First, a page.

In Hartford on Thursday, Dave walked out to Kanye West’s New Slaves. Tonight in Chicago, he walked off to NWA’s Express Yourself. Since everyone else is reading his exit music like tea leaves, I’ll make a hopeful prediction. I hope that the experience in Chicago (and hopefully the experience on all the remaining cities in this tour) is what Dave Chappelle remembers when he contemplates a return to the stage or the screen. I hope he recalls what it feels like to be loved by an audience who’s here for your new, evolving persona and material instead of feeling reduced to a barrage of catchphrases. And I want to believe that he’ll come back to a larger audience in some capacity that fits his life and fulfills his creativity.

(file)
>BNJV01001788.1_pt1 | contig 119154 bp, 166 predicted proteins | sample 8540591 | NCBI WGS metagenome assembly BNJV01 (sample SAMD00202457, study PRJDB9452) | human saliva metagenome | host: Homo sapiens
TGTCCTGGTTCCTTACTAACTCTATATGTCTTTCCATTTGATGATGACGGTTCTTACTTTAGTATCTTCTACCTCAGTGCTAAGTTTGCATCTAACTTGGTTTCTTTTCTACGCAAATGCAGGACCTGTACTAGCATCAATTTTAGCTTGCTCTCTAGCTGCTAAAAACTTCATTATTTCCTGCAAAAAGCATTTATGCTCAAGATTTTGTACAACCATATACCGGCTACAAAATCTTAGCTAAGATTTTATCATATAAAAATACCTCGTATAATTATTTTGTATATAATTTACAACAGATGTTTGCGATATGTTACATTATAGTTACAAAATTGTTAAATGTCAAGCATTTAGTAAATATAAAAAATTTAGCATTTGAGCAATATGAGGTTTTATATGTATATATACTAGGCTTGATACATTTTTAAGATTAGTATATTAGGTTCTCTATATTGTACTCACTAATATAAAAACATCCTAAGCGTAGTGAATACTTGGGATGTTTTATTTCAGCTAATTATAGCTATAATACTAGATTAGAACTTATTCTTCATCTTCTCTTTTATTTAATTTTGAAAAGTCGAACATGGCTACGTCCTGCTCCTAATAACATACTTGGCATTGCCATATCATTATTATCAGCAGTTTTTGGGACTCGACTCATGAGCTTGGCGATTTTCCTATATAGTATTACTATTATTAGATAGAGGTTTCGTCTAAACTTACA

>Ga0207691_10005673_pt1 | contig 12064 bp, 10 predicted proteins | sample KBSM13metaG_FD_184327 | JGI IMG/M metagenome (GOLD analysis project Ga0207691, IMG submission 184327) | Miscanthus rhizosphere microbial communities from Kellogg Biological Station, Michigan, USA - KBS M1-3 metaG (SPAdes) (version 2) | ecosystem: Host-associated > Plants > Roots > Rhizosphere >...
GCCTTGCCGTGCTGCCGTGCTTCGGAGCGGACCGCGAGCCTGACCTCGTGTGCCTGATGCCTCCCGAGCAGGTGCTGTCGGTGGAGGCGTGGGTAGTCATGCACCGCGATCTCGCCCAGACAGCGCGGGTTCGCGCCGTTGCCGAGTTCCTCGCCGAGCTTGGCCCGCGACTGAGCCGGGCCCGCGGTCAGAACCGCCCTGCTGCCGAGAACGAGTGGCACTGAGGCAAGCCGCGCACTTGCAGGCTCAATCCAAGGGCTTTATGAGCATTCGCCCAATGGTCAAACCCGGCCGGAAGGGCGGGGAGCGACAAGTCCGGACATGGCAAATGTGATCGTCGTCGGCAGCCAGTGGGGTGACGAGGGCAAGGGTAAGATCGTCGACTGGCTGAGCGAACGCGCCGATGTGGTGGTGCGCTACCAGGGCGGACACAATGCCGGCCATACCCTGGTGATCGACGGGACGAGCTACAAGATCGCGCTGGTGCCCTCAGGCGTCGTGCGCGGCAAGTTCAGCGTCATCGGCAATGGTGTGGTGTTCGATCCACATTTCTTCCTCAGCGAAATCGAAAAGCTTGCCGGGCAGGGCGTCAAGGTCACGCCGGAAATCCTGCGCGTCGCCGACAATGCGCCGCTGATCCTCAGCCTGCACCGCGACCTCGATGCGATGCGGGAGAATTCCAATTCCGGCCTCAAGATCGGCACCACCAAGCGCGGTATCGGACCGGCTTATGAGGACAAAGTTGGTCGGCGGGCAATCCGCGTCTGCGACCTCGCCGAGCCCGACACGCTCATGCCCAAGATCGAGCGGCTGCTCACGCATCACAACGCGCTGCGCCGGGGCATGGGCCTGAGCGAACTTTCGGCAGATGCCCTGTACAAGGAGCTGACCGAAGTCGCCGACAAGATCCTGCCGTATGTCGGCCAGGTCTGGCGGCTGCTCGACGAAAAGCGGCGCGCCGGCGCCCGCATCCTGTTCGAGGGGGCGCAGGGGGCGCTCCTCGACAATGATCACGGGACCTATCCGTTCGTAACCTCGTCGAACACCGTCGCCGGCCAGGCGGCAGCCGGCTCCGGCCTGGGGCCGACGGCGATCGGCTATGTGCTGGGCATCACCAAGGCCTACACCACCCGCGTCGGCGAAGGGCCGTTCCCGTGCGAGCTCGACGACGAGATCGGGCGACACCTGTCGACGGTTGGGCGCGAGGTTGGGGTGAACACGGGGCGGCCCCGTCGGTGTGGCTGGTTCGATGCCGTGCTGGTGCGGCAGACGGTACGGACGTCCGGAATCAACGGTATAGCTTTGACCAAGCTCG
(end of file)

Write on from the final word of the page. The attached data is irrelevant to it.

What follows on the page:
Whatever he decides to do, fans like myself will be waiting with baited breath. After all these years, it’s hard to think of anyone else who does it better.
Tickets to the Oddball Festival are still available – click here to get yours. Hannibal Buress was awesome, and Al Madrigal was hilarious! Full disclosure – I’m not the biggest fan of Flight of the Concords or Kristen Schaal, but their fans seemed to really enjoy their material as well.
Have you seen Dave Chappelle’s stand up lately? Let me know your thoughts and experiences in the comments!